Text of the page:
Partial anomalous pulmonary venous return, sometimes called partial anomalous pulmonary venous connection, is a heart defect present at birth (congenital) in which some of the pulmonary veins carrying blood from the lungs to the heart flow into other blood vessels or into the heart's upper right chamber (right atrium), instead of correctly entering the heart's upper left chamber (left atrium). This causes some oxygen-rich blood from the lungs to mix with oxygen-poor blood before entering the right atrium.
This defect is due to some of the pulmonary veins incorrectly attaching to the heart's right atrium or other blood vessels, instead of connecting to the left atrium as they normally do.
Some people with this defect also have a hole between the upper heart chambers (atrial septal defect), which allows blood to flow between the upper heart chambers (atria).
People with this condition may also have other congenital heart defects.
In partial anomalous pulmonary venous return, some of the pulmonary veins carrying blood from the lungs to the heart flow into other blood vessels or into the heart's right atrium, instead of correctly entering the heart's left atrium. This causes some oxygen-rich blood from the lungs to mix with oxygen-poor blood before entering the right atrium. In a normal heart, as shown on the left, oxygen-rich blood from the pulmonary veins returns to the left atrium.
To diagnose this condition, your doctor may review your signs and symptoms, conduct a physical exam, and listen to your heart with a stethoscope to check for a heart murmur.
This condition is usually diagnosed with an echocardiogram. This test uses sound waves to produce video images of your heart in motion. Doctors may use this test to determine whether the right atrium or ventricle is enlarged, and see how many pulmonary veins are attaching to the heart's left atrium.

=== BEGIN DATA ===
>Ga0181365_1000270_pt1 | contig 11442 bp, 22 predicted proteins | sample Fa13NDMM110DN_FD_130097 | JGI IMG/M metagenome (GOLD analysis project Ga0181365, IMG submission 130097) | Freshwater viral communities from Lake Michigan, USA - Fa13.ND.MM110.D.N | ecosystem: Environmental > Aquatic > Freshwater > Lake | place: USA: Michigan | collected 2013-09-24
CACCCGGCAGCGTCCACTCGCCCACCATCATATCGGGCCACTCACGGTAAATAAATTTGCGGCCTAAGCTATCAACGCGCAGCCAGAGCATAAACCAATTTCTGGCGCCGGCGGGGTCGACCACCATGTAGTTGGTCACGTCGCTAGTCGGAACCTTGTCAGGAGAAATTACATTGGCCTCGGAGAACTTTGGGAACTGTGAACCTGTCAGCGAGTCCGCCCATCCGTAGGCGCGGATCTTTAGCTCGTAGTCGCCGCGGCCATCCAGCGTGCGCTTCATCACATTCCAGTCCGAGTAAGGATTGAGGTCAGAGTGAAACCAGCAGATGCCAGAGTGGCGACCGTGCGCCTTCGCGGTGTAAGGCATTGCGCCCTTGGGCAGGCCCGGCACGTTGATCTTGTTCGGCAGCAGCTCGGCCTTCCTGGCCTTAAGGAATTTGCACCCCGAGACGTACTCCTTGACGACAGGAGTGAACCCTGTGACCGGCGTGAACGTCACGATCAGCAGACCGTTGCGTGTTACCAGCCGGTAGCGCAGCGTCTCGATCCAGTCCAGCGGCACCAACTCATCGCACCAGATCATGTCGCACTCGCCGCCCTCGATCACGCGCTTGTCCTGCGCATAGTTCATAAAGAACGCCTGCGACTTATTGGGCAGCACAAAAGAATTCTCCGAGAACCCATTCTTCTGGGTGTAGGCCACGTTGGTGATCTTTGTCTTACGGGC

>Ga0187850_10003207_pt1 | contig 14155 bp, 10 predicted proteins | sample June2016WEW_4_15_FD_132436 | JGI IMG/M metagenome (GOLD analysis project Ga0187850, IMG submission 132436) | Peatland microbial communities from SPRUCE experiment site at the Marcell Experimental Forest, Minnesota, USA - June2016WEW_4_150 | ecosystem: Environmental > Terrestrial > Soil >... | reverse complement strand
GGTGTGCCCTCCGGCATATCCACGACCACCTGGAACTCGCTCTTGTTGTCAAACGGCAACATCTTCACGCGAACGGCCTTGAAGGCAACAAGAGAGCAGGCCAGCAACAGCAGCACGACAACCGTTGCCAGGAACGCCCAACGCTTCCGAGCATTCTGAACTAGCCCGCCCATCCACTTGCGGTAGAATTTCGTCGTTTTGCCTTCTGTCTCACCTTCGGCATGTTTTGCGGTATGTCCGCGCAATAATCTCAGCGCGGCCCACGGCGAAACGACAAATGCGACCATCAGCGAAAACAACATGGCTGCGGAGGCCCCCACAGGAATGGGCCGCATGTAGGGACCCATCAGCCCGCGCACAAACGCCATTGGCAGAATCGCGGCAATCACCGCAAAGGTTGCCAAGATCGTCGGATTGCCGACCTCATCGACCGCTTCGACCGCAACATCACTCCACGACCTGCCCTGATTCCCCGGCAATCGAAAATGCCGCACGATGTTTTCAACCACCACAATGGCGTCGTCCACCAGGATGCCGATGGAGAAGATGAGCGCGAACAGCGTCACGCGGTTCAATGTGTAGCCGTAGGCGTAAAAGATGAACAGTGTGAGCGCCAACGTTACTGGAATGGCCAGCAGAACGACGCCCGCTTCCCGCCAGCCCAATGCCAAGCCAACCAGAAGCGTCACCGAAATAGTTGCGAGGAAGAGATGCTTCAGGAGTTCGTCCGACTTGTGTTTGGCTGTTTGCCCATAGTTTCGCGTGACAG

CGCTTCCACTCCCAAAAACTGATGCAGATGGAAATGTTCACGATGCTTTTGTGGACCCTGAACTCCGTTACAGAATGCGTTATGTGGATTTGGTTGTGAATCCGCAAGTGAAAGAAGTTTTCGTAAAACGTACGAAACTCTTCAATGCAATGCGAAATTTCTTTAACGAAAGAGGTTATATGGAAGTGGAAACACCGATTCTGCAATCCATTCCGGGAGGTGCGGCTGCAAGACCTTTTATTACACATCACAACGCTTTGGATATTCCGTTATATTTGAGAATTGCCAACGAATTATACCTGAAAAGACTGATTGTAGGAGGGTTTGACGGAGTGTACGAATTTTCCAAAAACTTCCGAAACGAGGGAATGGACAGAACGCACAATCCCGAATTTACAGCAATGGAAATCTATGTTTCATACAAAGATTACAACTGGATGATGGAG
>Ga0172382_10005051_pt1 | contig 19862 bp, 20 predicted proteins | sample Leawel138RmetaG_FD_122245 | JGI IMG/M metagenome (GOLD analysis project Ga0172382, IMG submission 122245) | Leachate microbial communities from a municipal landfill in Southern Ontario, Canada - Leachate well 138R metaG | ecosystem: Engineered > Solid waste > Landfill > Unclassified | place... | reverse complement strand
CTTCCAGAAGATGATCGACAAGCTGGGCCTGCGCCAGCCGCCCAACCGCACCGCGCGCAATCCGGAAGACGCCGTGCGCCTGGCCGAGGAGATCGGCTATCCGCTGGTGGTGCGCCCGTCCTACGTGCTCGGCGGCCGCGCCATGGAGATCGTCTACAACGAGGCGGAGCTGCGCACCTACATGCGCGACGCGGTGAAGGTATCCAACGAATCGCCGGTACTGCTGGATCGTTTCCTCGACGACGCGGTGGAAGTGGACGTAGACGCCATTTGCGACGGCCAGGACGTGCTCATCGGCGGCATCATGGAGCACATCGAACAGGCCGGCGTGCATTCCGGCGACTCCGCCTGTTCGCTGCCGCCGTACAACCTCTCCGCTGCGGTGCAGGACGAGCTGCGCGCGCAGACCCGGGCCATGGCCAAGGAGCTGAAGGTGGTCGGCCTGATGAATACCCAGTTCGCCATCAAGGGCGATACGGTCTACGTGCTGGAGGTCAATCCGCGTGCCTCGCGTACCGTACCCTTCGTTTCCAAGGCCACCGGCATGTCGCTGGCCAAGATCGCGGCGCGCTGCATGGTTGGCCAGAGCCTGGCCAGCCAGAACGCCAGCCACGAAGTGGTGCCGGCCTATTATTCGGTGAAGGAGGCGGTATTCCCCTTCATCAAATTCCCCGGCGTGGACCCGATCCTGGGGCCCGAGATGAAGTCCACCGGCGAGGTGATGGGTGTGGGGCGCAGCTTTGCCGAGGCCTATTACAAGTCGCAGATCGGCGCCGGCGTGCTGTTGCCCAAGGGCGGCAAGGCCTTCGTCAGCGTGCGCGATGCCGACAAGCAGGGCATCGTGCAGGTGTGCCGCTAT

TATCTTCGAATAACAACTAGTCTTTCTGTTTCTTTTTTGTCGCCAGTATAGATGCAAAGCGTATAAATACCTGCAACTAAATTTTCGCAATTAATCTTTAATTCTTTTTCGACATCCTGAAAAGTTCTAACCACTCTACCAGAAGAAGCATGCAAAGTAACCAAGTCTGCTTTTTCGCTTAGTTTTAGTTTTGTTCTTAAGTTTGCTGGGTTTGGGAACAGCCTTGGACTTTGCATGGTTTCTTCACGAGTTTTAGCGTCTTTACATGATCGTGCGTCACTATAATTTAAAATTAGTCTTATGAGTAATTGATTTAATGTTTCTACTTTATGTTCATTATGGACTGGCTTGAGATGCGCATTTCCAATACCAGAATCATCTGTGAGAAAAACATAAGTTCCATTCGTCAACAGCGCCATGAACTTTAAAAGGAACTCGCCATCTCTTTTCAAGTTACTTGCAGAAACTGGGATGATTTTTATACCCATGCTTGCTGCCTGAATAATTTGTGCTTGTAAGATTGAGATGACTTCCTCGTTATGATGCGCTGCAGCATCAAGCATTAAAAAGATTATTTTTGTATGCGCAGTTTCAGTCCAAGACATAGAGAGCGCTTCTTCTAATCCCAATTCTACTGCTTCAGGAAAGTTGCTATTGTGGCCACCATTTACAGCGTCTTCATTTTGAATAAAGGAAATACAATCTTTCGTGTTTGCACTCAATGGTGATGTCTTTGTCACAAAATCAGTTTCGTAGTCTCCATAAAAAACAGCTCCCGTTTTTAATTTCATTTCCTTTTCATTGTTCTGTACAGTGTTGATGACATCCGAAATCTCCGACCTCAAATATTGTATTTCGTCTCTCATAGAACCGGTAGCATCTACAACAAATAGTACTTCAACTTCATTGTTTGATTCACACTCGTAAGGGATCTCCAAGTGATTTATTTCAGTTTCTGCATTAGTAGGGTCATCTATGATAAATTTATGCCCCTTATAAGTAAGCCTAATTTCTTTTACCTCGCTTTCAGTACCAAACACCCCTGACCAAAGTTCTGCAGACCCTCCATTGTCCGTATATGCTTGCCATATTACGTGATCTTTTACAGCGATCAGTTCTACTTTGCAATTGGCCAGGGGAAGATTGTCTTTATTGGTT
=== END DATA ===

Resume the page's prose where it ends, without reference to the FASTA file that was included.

Doctors may also use other imaging tests, such as an MRI or CT scan, to diagnose your condition or gather more information about your condition.
If you aren't experiencing symptoms or if there isn't much mixing of oxygen-rich and oxygen-poor blood, you may not need surgery to treat this condition.
Surgery may be needed if there is a large amount of oxygen-rich and oxygen-poor blood mixing in the heart, or if you have had many pulmonary infections. If you're having surgery for another heart condition, surgeons may repair this heart defect at the same time.
To repair this defect, surgeons generally reconnect the pulmonary veins to the left atrium. Surgeons will also close the hole between the atria, if there is one.
Children will need regular follow-up appointments with pediatric cardiologists. Adults with this heart defect will need lifelong care and regular follow-up appointments with doctors trained in congenital heart conditions (adult congenital cardiologists) to monitor for any changes in their condition.